The Health and Social Care Committee Report (HSCC) 25th July 2022 calls for the government to provide its workforce plan for the NHS and social care (promised in spring 2022 but still not yet published) and provides several practical recommendations for the plan.
The report appropriately recognises the gravity of the situation facing the social care sector, stating that, in comparison to the NHS, “the situation is regrettably worse in social care”, referencing incredibly high staff vacancy and turnover rates and poor working conditions.
Key recommendations in the HSSC report regarding the social care workforce include: • Higher baseline pay for care workers, reflecting the true value to society of the service they provide • Sustainable strategies in terms of pay progression, professional development, and career pathways • Contract choices offered to care workers on zero-hours contracts • A call for the government to produce an externally validated care certificate, provided at no cost to care providers, and is transferable between care providers and the NHS Refreshingly, large sections of the report focus specifically on the social care workforce; a workforce often ignored in conversations around health and care
The report makes some promising recommendations, but according to Mary Brown of Public Policy Projects it falls short in several areas. Care workers sick pay or overtime renumeration is not as equivalent as NHS workers, nor do they receive the public admiration or ‘sweeteners’ (including NHS staff discounts offered by many businesses).
Another PPP’s recommendation, which was not addressed by the HSCC report, is the potential creation of cross-sector roles between health and care, as well as placements and secondments of NHS staff into social care. This would help raise the status of social care by actualising a parity of esteem between the NHS and social care workforces. It would also serve to increase the awareness and visibility of the social care system within the NHS, and aide in the integration of the workforces.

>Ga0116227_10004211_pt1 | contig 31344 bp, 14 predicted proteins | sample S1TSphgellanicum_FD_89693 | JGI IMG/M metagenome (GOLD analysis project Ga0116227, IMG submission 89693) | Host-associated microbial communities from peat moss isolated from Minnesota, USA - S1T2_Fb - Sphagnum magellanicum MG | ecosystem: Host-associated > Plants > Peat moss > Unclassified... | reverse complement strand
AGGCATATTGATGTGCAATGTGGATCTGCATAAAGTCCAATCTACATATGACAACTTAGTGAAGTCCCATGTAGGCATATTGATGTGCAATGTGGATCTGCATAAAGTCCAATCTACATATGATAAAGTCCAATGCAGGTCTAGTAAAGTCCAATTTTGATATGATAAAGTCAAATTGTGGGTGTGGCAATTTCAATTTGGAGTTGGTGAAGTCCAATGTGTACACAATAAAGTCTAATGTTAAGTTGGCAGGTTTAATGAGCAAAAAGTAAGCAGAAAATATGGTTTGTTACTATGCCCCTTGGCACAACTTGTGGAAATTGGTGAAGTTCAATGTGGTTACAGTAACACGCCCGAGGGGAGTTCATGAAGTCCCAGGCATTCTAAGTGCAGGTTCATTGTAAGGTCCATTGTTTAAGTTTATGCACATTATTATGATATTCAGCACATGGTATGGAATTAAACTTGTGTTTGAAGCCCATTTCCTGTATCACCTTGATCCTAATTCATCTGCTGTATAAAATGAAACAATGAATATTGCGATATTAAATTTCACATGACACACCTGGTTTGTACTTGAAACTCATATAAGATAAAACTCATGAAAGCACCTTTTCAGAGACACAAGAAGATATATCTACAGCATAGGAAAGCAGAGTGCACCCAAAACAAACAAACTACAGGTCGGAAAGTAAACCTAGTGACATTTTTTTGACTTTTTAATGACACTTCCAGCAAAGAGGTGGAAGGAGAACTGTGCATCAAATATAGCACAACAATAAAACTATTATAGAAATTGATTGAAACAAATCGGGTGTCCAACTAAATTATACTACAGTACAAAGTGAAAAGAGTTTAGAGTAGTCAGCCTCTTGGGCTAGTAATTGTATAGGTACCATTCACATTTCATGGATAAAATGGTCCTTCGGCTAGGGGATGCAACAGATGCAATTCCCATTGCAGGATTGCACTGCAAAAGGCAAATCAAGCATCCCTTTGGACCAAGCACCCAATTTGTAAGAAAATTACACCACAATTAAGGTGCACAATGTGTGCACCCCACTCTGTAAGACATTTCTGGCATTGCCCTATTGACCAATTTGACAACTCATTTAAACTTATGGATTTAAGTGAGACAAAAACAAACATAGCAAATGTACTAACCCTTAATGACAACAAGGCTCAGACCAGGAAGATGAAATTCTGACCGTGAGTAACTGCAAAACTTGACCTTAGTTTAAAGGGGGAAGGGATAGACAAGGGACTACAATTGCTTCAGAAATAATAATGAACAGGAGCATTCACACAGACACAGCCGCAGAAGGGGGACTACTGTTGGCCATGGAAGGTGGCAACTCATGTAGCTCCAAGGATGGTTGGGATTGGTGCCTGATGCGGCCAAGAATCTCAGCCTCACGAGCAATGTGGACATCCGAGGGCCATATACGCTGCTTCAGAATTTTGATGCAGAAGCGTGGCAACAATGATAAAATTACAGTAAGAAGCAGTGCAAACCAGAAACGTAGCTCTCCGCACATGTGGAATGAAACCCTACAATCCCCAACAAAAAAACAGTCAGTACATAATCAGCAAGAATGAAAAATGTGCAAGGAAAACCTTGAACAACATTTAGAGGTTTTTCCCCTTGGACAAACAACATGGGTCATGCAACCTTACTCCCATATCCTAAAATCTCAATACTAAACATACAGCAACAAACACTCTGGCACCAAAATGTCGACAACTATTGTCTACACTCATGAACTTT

Public Policy Projects recommendations
A report produced by PPP’s is concerned about the need to elevate the status of care work, to raise the profile of those working in care. The report notes the boost in public sentiment towards nursing that followed Florence Nightingale’s work during the Crimean war and stresses the need for a similar shift to take place for care work.
Not only would this ‘Nightingale shift’ boost staff morale, but the PPP’s also argues that it would help to address recruitment and retention issues, provided it is accompanied by improvements to pay and conditions.
To kickstart this ‘Nightingale shift’, the PPP’s report recommends that the government should provide investment for positive advertising campaigns for social care careers, with clear messaging of the immense value of a career in care and its potential to transform lives. In conjunction with this, it recommends that care providers should be working with careers advisors in schools to promote care work to young people as an attractive and fulfilling career.
Training was highlighted as a key area in the HSCC report. However, the PPP’s recommendation, which was not addressed by the HSCC report, is the potential creation of cross-sector roles between health and care, as well as placements and secondments of NHS staff into social care. This would help raise the status of social care by actualising a parity of esteem between the NHS and social care workforces. It would also serve to increase the awareness and visibility of the social care system within the NHS, and aide in the integration of the workforces.
The HSCC report also focuses on mandatory Care Certificates, which should be offered, at no cost, to care providers, and are transferrable between care providers and the NHS. This is undoubtedly a sensible recommendation.
The PPP’s report further recommends the establishment of a Royal College of Care Professionals. The institution of a Royal College would serve the dual purpose of professionalising the workforce and secure an elevation in its status, as well as providing a central body which can represent, support, and oversee the development of, the care workforce.
The HSCC report is designed to draw the attention of the Government into the crises facing social care in terms of workforce: recruitment, training and retention of staff.
There is a good deal in the report that recognises the disparity between care workers and NHS staff wages and working conditions.
The PPP’s report strives to seek parity of social care workers with NHS and offers a number of recommendations to this end. The establishment of a Royal College of Care Professionals would give those working in the social care sector a professional voice along with the much-needed care workers elevation of status.
Albert Cook BA, MA & Fellow Charted Quality Institute Managing Director Bettal Quality Consultancy